worst. Methinks we should not find so much fault with Fortune for her
inconstancy when we ourselves suffer a change every moment that we
live; only other changes make more noise, and this steals upon us like
the shadow upon a dial, every jot as certainly, but more insensibly.

The burning of Lyons may serve to show us that we are never safe, and
to arm us against all surprises. The terror of it must needs be great,
for the calamity is almost without example. If it had been fired by an
enemy, the flame would have left some further mischief to have been
done by the soldiers; but to be wholly consumed, we have not heard of
many earthquakes so pernicious: so many rarities to be destroyed in
one night; and in the depth of peace to suffer an outrage beyond the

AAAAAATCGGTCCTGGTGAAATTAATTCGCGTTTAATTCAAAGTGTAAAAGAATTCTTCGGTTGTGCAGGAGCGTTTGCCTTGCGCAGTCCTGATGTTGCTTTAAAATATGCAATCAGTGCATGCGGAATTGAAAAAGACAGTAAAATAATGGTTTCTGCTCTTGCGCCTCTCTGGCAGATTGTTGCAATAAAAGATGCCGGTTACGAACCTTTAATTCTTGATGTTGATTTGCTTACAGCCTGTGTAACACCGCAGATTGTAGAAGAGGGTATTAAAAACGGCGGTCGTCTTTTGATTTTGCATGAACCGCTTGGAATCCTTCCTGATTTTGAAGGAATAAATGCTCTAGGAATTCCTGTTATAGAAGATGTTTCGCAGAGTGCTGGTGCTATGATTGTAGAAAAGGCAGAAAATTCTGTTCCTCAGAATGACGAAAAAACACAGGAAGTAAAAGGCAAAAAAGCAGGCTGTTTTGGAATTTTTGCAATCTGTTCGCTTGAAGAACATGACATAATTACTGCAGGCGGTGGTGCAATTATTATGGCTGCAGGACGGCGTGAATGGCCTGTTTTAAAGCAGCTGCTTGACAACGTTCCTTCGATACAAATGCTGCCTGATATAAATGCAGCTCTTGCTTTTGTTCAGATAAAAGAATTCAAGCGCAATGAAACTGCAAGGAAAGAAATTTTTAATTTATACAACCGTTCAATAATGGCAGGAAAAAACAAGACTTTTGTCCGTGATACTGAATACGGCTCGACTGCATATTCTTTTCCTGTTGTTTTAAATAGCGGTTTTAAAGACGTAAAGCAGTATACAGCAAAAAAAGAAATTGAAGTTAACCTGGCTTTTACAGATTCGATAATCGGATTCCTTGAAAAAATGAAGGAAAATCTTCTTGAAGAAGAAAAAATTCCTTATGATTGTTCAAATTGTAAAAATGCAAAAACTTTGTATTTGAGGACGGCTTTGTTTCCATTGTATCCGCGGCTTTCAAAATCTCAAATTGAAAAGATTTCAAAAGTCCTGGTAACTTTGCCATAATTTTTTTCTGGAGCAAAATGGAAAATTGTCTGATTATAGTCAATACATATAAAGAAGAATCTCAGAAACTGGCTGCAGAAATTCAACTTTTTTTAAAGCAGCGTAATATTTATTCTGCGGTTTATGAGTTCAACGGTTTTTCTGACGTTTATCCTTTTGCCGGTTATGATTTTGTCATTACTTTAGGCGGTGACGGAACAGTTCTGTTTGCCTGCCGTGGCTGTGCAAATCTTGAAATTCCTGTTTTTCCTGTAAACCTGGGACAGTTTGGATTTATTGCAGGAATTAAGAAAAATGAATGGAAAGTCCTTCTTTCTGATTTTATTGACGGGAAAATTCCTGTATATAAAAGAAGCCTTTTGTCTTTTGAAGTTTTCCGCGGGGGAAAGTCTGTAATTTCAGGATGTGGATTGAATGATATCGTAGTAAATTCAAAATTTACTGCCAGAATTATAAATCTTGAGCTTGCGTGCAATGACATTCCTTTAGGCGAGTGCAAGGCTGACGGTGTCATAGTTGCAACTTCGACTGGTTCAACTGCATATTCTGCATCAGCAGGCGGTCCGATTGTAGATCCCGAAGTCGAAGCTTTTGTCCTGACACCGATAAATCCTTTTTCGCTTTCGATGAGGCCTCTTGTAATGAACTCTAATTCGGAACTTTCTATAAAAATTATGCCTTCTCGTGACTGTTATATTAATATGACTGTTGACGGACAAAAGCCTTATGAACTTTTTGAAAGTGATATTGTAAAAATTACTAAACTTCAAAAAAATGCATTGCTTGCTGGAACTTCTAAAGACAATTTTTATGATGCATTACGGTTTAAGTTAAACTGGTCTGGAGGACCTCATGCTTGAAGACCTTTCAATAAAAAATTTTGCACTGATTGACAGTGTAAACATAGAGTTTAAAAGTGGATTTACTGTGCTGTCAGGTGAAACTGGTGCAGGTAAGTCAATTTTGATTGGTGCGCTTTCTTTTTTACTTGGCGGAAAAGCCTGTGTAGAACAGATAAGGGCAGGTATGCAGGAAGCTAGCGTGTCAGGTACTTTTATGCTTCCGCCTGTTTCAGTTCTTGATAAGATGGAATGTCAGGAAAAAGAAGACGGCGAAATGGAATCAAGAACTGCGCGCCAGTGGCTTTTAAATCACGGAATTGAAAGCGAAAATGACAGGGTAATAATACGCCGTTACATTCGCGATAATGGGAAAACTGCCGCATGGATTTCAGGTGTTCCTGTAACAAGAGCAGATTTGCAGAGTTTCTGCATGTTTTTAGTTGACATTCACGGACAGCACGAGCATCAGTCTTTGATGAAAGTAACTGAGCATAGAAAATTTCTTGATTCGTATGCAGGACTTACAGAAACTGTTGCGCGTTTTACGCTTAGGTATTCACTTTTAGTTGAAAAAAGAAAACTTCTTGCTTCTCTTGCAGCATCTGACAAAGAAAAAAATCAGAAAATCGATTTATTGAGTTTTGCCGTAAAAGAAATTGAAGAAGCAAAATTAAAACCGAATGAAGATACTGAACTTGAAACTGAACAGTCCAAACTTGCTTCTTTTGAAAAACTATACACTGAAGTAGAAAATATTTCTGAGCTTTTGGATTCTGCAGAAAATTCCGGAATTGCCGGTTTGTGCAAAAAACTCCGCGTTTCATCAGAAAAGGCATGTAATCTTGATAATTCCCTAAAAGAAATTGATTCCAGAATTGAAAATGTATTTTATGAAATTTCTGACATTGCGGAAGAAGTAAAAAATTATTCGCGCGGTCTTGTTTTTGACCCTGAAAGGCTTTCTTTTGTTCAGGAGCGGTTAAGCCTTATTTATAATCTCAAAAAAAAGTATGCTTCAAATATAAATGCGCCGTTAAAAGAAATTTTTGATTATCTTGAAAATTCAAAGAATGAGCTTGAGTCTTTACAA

extremity of war; who would believe it? but twelve hours betwixt so
fair a city and none at all! It was laid in ashes in less time than it
would require to tell the story.

To stand unshaken in such a calamity is hardly to be expected, and
our wonder can but be equal to our grief. Let this accident teach us
to provide against all possibilities that fall within the power of
fortune. All external things are under her dominion: one while she
calls our hands to her assistance; another while she contents herself
with her own force, and destroys us with mischiefs of which we cannot
find the author. No time, place, or condition, is excepted; she makes
our very pleasures painful to us; she makes war upon us in the depth of
peace, and turns the means of our security into an occasion of fear;
she turns a friend into an enemy, and makes a foe of a companion; we
suffer the effects of war without any adversary; and rather than fail,